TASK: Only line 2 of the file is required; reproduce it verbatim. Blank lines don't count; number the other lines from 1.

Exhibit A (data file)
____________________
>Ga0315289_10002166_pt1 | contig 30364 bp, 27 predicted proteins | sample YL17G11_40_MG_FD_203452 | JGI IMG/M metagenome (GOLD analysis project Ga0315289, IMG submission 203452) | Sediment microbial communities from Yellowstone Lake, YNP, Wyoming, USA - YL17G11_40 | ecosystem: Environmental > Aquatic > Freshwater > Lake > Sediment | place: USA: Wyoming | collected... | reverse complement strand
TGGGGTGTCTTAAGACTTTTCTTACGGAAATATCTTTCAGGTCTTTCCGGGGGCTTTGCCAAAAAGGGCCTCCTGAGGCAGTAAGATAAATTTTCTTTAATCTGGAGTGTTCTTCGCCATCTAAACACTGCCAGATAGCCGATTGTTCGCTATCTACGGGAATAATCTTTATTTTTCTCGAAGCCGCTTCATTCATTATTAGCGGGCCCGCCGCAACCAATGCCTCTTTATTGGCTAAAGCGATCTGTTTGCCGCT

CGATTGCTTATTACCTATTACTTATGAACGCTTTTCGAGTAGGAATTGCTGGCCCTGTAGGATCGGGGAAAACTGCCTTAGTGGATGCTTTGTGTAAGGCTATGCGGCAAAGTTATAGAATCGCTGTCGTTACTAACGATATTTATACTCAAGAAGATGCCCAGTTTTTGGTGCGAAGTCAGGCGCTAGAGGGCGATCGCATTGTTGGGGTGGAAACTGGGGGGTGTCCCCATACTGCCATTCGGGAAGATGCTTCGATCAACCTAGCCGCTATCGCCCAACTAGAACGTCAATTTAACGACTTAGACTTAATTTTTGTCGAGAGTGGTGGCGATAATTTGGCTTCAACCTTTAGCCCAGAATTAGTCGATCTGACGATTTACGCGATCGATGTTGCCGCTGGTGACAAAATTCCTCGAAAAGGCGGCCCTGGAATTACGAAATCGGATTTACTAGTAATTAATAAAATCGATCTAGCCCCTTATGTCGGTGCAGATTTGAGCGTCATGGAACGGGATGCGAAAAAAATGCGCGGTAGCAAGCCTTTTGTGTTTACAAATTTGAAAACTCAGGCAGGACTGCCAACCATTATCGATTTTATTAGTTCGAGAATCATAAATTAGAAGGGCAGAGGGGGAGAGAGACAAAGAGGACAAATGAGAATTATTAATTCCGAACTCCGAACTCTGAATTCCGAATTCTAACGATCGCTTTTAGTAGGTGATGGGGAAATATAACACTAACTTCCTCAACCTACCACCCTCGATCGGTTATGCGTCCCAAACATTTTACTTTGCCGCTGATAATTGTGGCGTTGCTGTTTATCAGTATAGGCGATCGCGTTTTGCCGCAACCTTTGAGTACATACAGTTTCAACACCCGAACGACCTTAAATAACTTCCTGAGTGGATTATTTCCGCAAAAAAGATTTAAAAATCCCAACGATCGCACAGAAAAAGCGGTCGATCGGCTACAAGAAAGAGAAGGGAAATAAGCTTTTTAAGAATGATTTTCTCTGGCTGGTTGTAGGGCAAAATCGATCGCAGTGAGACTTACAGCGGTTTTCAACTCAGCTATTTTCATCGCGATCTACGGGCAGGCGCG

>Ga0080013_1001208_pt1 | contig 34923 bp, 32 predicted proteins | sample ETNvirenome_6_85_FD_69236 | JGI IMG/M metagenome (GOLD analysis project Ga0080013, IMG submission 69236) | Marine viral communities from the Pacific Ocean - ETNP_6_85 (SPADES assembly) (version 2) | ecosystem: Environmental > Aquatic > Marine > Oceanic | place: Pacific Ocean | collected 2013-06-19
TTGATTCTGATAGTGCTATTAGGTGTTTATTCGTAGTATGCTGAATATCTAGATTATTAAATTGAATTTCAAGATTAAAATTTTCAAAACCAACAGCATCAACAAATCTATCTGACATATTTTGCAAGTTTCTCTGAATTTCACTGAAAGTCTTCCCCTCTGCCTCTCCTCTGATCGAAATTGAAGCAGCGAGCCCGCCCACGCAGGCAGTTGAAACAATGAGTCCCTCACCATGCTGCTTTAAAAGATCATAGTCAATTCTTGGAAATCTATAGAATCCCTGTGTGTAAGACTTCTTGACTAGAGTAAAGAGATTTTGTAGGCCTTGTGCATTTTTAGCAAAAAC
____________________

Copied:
TGGGGTGTCTTAAGACTTTTCTTACGGAAATATCTTTCAGGTCTTTCCGGGGGCTTTGCCAAAAAGGGCCTCCTGAGGCAGTAAGATAAATTTTCTTTAATCTGGAGTGTTCTTCGCCATCTAAACACTGCCAGATAGCCGATTGTTCGCTATCTACGGGAATAATCTTTATTTTTCTCGAAGCCGCTTCATTCATTATTAGCGGGCCCGCCGCAACCAATGCCTCTTTATTGGCTAAAGCGATCTGTTTGCCGCT